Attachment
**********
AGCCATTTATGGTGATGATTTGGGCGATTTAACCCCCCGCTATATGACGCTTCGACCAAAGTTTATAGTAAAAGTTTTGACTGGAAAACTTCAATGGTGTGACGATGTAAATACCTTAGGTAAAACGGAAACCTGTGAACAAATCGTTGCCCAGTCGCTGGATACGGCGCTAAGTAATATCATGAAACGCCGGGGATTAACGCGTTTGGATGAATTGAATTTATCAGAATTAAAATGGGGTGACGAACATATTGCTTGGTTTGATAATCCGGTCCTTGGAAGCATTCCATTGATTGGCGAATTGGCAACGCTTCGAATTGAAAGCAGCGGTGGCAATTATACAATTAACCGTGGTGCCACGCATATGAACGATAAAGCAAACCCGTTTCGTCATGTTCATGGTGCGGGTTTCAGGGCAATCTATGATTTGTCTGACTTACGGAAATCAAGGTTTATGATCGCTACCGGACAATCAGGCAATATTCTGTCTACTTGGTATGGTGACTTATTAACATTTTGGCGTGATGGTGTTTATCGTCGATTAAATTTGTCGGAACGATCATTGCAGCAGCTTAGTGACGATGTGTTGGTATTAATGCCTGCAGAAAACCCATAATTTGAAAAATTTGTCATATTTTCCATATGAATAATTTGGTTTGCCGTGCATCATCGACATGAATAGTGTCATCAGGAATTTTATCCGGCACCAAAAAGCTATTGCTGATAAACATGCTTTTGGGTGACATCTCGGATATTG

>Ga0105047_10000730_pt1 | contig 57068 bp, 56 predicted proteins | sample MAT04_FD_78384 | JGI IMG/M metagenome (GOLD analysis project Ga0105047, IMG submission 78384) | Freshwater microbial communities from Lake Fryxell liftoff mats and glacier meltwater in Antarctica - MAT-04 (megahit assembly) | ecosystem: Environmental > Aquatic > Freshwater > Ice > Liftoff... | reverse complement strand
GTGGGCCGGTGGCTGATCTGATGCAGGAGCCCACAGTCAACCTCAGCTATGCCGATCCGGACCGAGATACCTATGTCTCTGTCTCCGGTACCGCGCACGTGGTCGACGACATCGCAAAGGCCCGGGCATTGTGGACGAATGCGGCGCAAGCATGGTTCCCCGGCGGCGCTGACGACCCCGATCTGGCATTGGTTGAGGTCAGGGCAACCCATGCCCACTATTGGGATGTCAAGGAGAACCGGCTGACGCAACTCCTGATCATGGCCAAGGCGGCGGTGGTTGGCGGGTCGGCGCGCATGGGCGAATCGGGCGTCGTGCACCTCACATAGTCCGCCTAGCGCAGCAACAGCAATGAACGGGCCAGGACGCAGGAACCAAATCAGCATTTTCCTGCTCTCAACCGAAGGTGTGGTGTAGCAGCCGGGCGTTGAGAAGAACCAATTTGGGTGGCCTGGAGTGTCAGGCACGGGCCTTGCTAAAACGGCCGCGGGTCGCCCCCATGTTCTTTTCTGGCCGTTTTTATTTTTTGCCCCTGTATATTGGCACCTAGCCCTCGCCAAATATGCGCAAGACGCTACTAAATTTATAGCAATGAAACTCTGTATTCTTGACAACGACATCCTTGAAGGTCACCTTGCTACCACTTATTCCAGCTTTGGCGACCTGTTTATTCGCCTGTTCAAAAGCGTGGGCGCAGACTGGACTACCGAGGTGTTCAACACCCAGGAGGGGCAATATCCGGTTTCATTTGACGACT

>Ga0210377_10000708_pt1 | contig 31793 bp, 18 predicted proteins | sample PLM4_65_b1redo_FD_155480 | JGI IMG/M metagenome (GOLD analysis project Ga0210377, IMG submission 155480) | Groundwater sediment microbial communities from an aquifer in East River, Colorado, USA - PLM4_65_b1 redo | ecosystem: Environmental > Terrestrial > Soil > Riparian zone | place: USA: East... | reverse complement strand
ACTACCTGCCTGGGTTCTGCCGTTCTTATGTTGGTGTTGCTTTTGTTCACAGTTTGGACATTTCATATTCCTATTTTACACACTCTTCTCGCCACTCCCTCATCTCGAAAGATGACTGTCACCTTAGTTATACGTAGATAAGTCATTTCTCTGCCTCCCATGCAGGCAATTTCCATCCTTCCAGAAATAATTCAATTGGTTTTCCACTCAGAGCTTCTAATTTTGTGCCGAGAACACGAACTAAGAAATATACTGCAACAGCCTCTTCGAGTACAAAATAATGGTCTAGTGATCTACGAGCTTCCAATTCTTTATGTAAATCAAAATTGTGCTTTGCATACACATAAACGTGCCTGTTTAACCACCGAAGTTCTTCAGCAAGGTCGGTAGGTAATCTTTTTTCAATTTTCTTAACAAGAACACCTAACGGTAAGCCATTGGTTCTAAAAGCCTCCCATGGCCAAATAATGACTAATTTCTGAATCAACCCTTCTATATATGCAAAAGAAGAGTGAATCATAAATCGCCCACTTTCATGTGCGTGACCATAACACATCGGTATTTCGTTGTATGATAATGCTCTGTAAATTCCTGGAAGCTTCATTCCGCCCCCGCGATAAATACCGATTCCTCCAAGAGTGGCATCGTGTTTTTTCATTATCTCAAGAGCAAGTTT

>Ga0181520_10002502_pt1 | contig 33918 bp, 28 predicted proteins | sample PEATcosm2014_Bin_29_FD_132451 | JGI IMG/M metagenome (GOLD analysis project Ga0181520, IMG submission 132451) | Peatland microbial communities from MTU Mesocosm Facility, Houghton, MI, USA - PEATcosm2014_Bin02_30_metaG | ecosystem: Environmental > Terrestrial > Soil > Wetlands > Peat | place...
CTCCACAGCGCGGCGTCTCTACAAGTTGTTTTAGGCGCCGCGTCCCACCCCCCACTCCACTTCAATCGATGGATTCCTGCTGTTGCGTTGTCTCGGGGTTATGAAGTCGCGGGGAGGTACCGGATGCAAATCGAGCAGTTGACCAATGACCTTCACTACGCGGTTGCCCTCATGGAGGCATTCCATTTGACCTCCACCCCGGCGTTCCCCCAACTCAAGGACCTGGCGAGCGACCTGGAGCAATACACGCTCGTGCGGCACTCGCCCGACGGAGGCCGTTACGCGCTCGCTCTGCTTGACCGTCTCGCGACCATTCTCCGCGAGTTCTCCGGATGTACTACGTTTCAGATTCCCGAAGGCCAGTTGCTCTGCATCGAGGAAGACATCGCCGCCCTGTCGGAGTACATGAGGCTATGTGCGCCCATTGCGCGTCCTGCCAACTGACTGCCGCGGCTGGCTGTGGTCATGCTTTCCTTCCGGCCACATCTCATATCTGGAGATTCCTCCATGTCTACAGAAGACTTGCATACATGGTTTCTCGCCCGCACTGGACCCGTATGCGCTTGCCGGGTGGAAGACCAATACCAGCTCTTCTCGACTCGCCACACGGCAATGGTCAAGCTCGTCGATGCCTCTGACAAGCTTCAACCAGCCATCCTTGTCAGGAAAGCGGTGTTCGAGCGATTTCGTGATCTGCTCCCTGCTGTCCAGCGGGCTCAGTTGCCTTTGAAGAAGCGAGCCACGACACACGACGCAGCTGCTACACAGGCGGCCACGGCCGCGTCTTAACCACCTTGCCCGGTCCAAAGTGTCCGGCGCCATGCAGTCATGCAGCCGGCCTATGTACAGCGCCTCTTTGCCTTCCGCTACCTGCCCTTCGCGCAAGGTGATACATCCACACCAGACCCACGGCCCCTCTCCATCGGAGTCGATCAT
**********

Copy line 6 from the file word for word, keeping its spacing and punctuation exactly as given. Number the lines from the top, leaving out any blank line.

>Ga0181520_10002502_pt1 | contig 33918 bp, 28 predicted proteins | sample PEATcosm2014_Bin_29_FD_132451 | JGI IMG/M metagenome (GOLD analysis project Ga0181520, IMG submission 132451) | Peatland microbial communities from MTU Mesocosm Facility, Houghton, MI, USA - PEATcosm2014_Bin02_30_metaG | ecosystem: Environmental > Terrestrial > Soil > Wetlands > Peat | place...